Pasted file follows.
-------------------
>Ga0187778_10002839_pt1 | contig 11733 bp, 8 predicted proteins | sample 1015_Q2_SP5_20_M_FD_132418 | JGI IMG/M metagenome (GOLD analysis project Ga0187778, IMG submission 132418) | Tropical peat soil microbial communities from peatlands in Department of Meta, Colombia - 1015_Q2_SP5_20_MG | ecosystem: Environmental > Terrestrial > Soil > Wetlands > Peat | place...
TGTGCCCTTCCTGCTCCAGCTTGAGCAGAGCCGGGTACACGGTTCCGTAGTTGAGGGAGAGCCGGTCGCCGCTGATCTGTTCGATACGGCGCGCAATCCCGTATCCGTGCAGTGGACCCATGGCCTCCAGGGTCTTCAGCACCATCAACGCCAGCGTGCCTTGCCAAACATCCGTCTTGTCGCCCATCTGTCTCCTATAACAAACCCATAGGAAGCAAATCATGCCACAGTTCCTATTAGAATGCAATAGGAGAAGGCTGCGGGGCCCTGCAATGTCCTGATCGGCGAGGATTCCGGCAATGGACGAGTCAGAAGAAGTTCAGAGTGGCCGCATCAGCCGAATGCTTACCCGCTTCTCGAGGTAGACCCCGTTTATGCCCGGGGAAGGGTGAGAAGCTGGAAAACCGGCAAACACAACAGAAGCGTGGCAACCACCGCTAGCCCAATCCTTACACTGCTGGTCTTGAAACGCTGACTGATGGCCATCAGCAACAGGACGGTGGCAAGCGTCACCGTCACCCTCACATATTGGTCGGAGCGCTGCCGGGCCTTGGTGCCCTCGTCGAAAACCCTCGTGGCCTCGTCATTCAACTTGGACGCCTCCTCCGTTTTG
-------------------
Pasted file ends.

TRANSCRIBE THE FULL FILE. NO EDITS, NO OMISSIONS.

>Ga0187778_10002839_pt1 | contig 11733 bp, 8 predicted proteins | sample 1015_Q2_SP5_20_M_FD_132418 | JGI IMG/M metagenome (GOLD analysis project Ga0187778, IMG submission 132418) | Tropical peat soil microbial communities from peatlands in Department of Meta, Colombia - 1015_Q2_SP5_20_MG | ecosystem: Environmental > Terrestrial > Soil > Wetlands > Peat | place...
TGTGCCCTTCCTGCTCCAGCTTGAGCAGAGCCGGGTACACGGTTCCGTAGTTGAGGGAGAGCCGGTCGCCGCTGATCTGTTCGATACGGCGCGCAATCCCGTATCCGTGCAGTGGACCCATGGCCTCCAGGGTCTTCAGCACCATCAACGCCAGCGTGCCTTGCCAAACATCCGTCTTGTCGCCCATCTGTCTCCTATAACAAACCCATAGGAAGCAAATCATGCCACAGTTCCTATTAGAATGCAATAGGAGAAGGCTGCGGGGCCCTGCAATGTCCTGATCGGCGAGGATTCCGGCAATGGACGAGTCAGAAGAAGTTCAGAGTGGCCGCATCAGCCGAATGCTTACCCGCTTCTCGAGGTAGACCCCGTTTATGCCCGGGGAAGGGTGAGAAGCTGGAAAACCGGCAAACACAACAGAAGCGTGGCAACCACCGCTAGCCCAATCCTTACACTGCTGGTCTTGAAACGCTGACTGATGGCCATCAGCAACAGGACGGTGGCAAGCGTCACCGTCACCCTCACATATTGGTCGGAGCGCTGCCGGGCCTTGGTGCCCTCGTCGAAAACCCTCGTGGCCTCGTCATTCAACTTGGACGCCTCCTCCGTTTTG